CAMBRIDGE, Mass. (
said 48 weeks of treatment with an experimental drug eteplirsen produced significant amounts of a critical protein needed for muscle function and helped boys with a form of muscular dystrophy improve their walking ability.
The results from the mid-stage study are not only positive but medically groundbreaking because never before has a drug been shown to reverse the progressive decline in muscle function that is a hallmark of Duchenne muscular dystrophy.
Some of the DMD patients treated with eteplirsen increased the distance they were able to walk in six minutes by 21 meters over the course of the study.
Sarepta intends to meet with the U.S. Food and Drug Administration about seeking early approval for eteplirsen, the company said.
Shares of Sarepta more than doubled in value after Wednesday's announcement, up 115% to $32.50. The stock was already up more than 300% in value since July when
After 48 weeks of treatment, four DMD patients treated with a 50 mg dose of eteplirsen demonstrated a 21-meter increase in the six-minute walk test from baseline. By comparison, patients who received placebo for 24 weeks followed by 24 weeks of eteplirsen showed a decline of 68.4 meters from baseline in the six-minute walk test. The overall benefit of 89.4 meters was statistically significant.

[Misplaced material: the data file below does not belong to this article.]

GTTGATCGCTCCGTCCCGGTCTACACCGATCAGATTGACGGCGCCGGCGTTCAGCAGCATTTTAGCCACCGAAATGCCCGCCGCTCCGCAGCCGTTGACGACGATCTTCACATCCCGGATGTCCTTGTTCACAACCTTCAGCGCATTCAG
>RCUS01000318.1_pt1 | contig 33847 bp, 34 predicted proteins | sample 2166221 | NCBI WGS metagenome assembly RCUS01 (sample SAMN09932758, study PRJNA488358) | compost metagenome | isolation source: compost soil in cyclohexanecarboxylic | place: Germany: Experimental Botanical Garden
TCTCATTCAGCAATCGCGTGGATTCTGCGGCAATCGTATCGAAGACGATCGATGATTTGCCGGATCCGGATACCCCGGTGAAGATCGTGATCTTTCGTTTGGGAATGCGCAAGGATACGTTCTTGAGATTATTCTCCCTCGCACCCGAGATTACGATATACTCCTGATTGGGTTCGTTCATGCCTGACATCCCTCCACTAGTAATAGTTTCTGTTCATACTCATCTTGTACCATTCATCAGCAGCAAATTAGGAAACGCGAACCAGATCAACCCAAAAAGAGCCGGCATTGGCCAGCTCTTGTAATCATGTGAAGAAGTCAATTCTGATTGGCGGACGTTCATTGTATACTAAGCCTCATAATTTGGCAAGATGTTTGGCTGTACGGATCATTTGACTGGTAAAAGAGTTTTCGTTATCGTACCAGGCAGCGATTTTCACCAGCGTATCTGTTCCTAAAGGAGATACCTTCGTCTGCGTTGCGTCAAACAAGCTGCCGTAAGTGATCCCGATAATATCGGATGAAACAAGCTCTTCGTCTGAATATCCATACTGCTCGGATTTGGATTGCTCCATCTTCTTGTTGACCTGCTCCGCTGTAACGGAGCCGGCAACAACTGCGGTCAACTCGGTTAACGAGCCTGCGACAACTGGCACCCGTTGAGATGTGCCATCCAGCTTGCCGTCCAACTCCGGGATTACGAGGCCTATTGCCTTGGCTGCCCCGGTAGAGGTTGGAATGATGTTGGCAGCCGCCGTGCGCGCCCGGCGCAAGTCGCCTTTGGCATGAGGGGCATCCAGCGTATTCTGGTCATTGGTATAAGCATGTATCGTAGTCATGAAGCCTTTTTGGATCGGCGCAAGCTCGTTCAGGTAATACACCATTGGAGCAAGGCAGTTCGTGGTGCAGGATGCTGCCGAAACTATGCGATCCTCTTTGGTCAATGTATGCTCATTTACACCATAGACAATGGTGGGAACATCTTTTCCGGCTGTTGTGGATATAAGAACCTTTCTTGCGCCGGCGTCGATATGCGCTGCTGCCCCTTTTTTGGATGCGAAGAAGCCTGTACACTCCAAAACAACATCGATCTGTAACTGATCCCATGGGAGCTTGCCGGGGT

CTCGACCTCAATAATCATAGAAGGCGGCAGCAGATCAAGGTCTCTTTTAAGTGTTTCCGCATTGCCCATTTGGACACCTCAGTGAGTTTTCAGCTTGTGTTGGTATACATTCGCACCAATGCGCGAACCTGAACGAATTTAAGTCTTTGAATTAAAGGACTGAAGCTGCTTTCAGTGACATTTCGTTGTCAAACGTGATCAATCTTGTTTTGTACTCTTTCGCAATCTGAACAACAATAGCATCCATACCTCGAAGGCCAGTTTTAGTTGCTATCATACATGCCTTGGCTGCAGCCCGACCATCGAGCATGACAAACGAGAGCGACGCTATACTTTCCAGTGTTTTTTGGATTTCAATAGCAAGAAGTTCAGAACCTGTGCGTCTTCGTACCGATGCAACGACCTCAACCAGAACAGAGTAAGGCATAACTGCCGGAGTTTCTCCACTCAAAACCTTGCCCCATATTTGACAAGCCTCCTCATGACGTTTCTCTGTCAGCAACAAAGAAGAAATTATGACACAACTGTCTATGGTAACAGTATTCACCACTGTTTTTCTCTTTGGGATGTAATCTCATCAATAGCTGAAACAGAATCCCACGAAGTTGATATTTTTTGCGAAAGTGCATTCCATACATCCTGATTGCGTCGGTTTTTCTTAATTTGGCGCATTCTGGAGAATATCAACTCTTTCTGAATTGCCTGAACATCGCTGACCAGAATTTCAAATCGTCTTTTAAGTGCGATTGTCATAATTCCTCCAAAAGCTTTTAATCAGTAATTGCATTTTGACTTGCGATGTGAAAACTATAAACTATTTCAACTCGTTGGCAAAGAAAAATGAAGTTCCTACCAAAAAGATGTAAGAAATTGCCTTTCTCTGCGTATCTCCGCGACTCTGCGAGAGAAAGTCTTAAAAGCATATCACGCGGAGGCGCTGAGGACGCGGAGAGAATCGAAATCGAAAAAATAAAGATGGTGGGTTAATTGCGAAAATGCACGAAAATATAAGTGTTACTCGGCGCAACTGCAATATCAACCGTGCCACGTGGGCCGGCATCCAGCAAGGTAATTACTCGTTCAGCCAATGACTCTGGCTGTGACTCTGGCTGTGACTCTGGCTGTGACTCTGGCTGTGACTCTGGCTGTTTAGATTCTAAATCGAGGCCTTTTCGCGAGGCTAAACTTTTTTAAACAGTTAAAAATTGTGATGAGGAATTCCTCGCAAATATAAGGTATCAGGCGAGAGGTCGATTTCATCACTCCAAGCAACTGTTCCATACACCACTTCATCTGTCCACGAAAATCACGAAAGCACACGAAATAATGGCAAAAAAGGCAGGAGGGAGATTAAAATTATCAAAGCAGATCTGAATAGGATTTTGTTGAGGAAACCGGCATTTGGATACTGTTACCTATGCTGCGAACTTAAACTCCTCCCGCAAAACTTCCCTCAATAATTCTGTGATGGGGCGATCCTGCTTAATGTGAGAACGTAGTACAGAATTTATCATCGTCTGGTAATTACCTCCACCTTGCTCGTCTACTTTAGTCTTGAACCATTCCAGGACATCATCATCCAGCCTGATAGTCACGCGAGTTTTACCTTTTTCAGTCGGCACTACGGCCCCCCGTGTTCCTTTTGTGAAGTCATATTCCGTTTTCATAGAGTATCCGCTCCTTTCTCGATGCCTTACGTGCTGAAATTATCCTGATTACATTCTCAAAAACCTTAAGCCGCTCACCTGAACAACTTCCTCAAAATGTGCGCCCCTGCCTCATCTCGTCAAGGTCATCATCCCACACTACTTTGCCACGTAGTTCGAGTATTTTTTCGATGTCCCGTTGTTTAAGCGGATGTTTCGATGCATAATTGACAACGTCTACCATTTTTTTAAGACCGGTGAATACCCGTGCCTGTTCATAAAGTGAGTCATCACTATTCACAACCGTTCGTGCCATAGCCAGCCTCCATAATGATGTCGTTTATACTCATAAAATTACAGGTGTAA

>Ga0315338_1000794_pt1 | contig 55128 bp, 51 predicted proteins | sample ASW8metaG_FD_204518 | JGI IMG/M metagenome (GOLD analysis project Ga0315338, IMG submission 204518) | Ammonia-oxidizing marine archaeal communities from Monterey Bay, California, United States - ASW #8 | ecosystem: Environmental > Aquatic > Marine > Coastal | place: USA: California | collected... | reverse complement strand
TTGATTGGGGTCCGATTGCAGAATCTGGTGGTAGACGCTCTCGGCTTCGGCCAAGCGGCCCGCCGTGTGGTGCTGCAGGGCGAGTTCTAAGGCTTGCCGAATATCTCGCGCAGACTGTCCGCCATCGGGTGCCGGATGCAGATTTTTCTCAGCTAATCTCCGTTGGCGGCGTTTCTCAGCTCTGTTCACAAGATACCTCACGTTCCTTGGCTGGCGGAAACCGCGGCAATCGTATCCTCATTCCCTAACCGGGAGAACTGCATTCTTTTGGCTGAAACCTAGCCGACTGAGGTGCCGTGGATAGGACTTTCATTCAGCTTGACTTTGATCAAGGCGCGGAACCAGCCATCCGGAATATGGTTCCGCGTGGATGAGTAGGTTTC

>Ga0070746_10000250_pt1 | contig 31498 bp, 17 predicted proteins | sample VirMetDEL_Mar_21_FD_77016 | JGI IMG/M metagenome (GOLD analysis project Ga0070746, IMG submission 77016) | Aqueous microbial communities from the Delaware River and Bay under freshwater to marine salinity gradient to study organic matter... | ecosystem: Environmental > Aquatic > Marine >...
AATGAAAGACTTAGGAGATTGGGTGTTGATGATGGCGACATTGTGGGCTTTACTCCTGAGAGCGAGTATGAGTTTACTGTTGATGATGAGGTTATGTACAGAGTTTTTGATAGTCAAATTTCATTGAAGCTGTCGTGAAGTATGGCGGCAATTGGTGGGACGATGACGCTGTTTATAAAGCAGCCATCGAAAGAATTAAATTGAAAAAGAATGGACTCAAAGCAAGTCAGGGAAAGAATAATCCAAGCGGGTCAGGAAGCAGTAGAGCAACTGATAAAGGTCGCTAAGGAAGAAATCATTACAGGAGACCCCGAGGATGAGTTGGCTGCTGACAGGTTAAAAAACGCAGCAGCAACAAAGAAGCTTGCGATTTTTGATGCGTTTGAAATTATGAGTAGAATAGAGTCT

There was no statistically significant difference in walking distance between patients treated with 30 mg of eteplirsen and the placebo/delayed treatment patients.
Along with the improved walking ability, eteplirsen also caused an increase in levels of dystrophin, a key protein that supports muscle function. Eteplirsen at both doses resulted in a statistically significant increase in dystrophin to 47% of normal. The placebo/delayed treatment group of patients saw a smaller increase of dystrophin to 38% of normal.
Dystrophin is a protein that plays key role in muscle function and repair. The genetic inability to make dystrophin is what causes muscular dystrophy. Eteplirsen is designed to "skip over" the section of damaged gene in DMD patients and therefore restore the gene's ability to produce partially functioning dystrophin.
-- Reported by Adam Feuerstein in Boston.
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